Cities should respond to the biodiversity extinction crisis

Cathy Oke, Sarah Bekessy, Niki Frantzeskaki, Judy Bush, Maree Grenfell, Martin Hartigan, Georgia Garrard, James Fitzsimons

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If there could be such a thing as a silver lining to COVID 19, perhaps it is the growth in appreciation of nature in our cities. Yet, through long lockdowns some have had ready access to nature to ease anxiety and others have not. Access to nature in cities has become an issue of environmental justice and social equity with evident implications for the health and wellbeing of citizens.

Over this same time, the disproportionate importance of cities as locations to protect threatened species continues to be highlighted. Without explicit action to generate habitat in cities for these species, we are heading towards an accelerated wave of extinctions in and around our cities.

The potential for nature in cities to celebrate First Nations culture and generate inclusivity is another motivator for protecting and enhancing urban nature. Through foregrounding Traditional Owners’ custodianship and deep knowledge, and co-design and careful planning, we can create biodiverse urban greening in cities that supports reconciliation and provides opportunities for residents of diverse cultures, age groups and abilities to engage with nature.

The authors before presenting at a ‘nature in the city’ event at Melbourne Town Hall that brought us all together

Can we bring these motivations together in city planning and design? In our new article in npj Urban Sustainability, we explain how cities can address the extinction crisis and liveability challenges through the IPBES Nature Futures Framework which acknowledges multiple motivations for urban nature and its values and benefits: ‘Nature for Nature’, ‘Nature for Society’ and ‘Nature for Culture’. This article emerged during a workshop that followed a public forum at Melbourne Town Hall, Australia held in October 2019 to engage a broad audience of urban stakeholders in the global efforts underway to see cities recognised in the Post 2020 Global Biodiversity Framework.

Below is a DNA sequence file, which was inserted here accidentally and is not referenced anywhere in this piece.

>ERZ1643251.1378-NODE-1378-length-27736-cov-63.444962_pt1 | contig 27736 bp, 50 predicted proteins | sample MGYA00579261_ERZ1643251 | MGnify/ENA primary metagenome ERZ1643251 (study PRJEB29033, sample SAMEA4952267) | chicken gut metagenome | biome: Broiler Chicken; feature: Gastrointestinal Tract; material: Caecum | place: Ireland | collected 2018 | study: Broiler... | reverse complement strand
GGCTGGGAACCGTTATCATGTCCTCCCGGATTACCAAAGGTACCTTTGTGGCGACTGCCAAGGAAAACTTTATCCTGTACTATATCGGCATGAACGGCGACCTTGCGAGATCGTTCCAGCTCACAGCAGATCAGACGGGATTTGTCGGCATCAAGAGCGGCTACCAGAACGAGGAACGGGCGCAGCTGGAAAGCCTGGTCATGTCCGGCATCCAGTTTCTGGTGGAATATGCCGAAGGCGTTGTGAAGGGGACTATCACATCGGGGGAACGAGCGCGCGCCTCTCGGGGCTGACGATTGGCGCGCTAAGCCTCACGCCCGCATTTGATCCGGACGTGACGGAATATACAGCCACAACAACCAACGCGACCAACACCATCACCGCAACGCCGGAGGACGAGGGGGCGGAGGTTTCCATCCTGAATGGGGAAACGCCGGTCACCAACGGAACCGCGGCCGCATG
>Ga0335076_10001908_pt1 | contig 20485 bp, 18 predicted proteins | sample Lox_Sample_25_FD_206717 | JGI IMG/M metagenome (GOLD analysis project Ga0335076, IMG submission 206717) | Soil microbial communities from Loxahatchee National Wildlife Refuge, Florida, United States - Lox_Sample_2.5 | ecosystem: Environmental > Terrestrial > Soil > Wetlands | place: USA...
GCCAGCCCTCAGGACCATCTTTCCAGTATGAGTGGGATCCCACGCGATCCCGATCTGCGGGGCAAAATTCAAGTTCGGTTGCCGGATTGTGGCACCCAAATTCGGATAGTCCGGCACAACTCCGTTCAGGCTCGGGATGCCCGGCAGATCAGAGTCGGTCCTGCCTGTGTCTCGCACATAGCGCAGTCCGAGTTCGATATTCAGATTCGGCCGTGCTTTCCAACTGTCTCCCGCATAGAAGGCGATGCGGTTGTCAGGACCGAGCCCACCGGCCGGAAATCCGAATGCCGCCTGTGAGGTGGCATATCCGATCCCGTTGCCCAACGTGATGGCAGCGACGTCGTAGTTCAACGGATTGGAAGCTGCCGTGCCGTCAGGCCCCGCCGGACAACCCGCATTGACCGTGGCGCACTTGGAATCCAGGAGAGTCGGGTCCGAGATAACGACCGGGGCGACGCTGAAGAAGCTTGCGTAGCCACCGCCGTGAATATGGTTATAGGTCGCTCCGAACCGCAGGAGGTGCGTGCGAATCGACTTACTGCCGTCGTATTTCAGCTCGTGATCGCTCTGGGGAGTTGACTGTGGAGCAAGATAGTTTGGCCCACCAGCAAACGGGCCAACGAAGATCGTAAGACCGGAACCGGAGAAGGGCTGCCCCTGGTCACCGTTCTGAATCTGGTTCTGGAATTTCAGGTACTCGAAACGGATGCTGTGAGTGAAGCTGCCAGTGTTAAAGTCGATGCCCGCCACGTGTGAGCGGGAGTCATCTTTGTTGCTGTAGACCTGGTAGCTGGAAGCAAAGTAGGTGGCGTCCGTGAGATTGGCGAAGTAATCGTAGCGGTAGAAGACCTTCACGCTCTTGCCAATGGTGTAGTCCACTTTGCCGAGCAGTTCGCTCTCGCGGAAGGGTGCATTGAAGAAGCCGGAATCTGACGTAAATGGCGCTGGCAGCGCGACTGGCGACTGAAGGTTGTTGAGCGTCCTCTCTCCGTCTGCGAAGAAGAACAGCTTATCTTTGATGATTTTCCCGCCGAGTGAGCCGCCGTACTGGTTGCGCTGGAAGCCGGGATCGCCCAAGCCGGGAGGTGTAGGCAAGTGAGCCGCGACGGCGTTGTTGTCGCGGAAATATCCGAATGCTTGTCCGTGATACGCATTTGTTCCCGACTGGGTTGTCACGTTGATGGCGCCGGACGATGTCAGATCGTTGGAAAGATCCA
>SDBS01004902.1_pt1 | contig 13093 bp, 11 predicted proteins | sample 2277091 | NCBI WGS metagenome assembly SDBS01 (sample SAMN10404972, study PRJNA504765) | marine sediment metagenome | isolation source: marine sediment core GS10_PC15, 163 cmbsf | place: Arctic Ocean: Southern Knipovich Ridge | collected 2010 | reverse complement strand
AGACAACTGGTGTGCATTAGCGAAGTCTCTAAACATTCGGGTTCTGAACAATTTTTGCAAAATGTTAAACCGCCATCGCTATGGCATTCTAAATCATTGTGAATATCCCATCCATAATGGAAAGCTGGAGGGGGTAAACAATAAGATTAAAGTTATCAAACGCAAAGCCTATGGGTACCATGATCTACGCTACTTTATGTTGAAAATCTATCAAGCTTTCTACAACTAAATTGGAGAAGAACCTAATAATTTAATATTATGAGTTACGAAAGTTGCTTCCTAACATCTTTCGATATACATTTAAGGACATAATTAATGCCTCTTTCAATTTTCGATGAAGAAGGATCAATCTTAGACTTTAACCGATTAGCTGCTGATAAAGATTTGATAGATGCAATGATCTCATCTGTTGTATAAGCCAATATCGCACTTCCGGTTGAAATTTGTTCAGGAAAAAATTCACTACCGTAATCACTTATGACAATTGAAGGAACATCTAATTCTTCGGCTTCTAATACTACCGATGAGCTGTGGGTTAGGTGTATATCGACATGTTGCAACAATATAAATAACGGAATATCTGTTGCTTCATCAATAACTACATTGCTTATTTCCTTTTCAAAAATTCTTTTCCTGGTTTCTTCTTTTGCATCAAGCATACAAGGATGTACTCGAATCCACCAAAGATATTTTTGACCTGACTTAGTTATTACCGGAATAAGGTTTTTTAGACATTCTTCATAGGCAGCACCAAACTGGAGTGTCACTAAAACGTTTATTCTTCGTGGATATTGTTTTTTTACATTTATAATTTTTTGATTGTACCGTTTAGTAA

'Nature for nature' focuses on the intrinsic value of biodiversity. Transformational action is required to address the biodiversity extinction crisis and cities have an unprecedented opportunity to drive positive change. Explicit goals and management plans for biodiversity should be included at multiple scales in cities. We also need to embrace novel management approaches, develop a more comprehensive business case and focus on design to minimise human-wildlife conflict.

Graphical representation developed by authors in collaboration with M. Baracco, C. Horwill and J. Ware, RMIT School of Architecture and Design, Author provided
Biodiversity sensitive urban design design. Graphical representation developed by authors in collaboration with M. Baracco, C. Horwill and J. Ware, RMIT School of Architecture and Design

'Nature for society' refers to the goods and services that nature provides to people in cities, including critical health and well-being benefits and provisioning and regulating services such as cooling, air and water purification, and providing food, fibre and other resources. We describe approaches for planning to maximise these benefits, including using an ‘urban systems’ approach, designing for resilience and building experimentation into our management.

'Nature for culture' acknowledges the importance of people’s connections with nature, at individual, social and community levels. Cities should provide opportunities for people to reconnect with nature, through the provision of biodiverse urban green spaces, as well as new forms of engagement programs and city festivals. 

As city practitioners and urban researchers with an interest in increased greening in cities, we argue that cities should be explicitly responding to the extinction crisis. We believe that cities over the world are responding through increased consideration and delivery of greening. What it is required is the strengthening of the effectiveness of  governments (local to global) to take more coordinated and targeted action. 

So what is next? At the Convention on Biological Diversity (CBD) 2021, the UN’s Vision of Living in Harmony with Nature by 2050 (post – 2020 global biodiversity framework) is expected to be adopted by the 15th Conference of the Parties to the CBD. This vision can only be realised in this urban era if cities are recognised and resourced for the essential role they play in biodiversity protection – for nature, for society and for culture.

CoP15 can, and must, be a key moment for our planet; a chance to define a global ambition for biodiversity conservation and restoration that averts a looming catastrophe, and to highlight the critical role that cities and their ever-increasing populations will play.

Sarah Bekessy

Professor, RMIT University

Comments

Go to the profile of Kees van Leeuwen
2 months ago

Good morning Sarah. Nice post! Can you send me your article as the link in this post does not work for me. Furthermore see: https://www.linkedin.com/pulse/economics-biodiversity-kees-van-leeuwen/